On Wednesday, Nov. 5, a gas station clerk in Clewiston incorrectly input the price of gasoline at the store’s main control, effectively sending the price of gas back to 1950s levels, when the cost of gas averaged just .29 cents a gallon.
What ensued was a mad rush by residents who learned, through friends and then later on social media, about the pricing snafu, and hurried to fill up the tanks of their own vehicles before the mistake could be corrected.
On Facebook, people bragged about filling their tanks – others saddened for having missed out on the pricing oddity. One man boasted about going back at least seven times with different vehicles.
For store employees, the behavior of a group of customers that took advantage of the pricing mistake was a sobering disappointment. With the station selling gas for .29 cents per gallon, or about 10 percent of the actual cost of $2.89 per gallon, no customer walked in the store to rectify the situation.
“Nobody, nobody [notified us],” lamented Saidul Hoque, a store employee. “Not a single person.”
The three-year employee of the Marathon said the store tries to maintain a policy of honesty with its customers, and normally has an excellent relationship with them, but the actions of those cunning customers last week disappointed them.
“People are not honest, actually,” said Hoque. “We are honest with [our] customers. Customers leave anything, we give it back; money, we call them back, lots of phones, we don’t keep anything.”
In fact, customers were so good about keeping the mistake a secret that it wasn’t until much later store employees would notice there was anything wrong at all. According to Mr. Hoque, the pricing mistake went on for several hours, from 5 p.m. to almost 10 p.m., when the gas had almost run completely out.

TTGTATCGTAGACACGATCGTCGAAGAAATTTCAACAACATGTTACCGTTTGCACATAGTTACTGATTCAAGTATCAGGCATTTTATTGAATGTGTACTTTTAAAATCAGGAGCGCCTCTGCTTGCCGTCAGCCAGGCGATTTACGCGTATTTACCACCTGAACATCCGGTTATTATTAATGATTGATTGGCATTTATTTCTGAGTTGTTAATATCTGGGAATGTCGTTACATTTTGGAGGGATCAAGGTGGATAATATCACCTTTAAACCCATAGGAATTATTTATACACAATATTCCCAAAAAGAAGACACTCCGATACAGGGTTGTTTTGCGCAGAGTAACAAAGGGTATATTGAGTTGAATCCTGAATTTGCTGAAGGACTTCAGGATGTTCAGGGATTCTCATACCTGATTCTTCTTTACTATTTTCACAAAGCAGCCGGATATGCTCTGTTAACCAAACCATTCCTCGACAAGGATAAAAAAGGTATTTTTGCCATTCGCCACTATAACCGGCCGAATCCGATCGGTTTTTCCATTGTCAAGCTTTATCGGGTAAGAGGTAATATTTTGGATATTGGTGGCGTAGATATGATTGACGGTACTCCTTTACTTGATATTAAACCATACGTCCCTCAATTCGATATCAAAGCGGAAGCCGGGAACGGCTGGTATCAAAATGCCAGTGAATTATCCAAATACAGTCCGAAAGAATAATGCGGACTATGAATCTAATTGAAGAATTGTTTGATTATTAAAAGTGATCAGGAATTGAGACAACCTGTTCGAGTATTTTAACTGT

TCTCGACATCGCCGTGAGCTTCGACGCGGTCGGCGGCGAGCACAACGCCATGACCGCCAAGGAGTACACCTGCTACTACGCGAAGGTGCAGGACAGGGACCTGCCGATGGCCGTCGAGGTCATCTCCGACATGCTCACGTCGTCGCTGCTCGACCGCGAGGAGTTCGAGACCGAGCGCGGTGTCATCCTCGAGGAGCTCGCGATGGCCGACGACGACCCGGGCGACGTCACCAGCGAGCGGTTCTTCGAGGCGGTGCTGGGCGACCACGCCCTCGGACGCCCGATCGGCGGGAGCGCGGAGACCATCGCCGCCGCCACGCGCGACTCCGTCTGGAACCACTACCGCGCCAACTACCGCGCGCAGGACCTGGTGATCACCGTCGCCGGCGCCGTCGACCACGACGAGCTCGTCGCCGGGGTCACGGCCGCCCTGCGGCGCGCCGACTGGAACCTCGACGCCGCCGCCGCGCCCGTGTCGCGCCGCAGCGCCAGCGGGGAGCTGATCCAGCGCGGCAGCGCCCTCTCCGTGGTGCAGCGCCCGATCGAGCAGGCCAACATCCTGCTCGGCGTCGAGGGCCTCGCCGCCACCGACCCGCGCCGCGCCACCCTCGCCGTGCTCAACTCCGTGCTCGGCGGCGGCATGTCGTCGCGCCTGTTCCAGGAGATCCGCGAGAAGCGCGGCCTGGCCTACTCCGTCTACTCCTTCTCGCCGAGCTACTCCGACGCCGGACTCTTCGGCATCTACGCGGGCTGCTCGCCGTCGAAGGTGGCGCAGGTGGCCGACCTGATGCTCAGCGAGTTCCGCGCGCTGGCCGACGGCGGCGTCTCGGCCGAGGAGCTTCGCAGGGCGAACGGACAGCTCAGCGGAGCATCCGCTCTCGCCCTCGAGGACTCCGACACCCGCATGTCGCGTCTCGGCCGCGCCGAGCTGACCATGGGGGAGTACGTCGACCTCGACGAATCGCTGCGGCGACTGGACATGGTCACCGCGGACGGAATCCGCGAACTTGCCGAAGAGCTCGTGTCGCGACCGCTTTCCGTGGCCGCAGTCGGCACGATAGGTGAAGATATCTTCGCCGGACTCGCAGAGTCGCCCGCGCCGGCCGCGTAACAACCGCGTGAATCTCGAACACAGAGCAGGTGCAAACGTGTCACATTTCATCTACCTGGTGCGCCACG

Between 7 p.m. and 9 p.m. a rush of cars made away with almost all of the store’s fuel, totaling nearly 1,200 gallons worth of gas. The difference in cost and what customers actually paid for the gas saw the store losing out more than $3,100 in sales.
When customers began to pay in cash, and employees reviewed receipts, the mistake was caught and the gas pumps were shut off.
Hoque said the employee responsible for the mix up is still working at the store, albeit feeling badly about the situation.
“He is a very good employee,” explained Hoque. “I tell him everybody can [make a] mistake, I have. Everybody in life have something like this happen, then you learn something.”
According to Hoque, some customers who missed out on the cheap gas at his station, drove across town to the second Marathon location in Clewiston and demanded that the store sell gas at .29 cents a gallon too.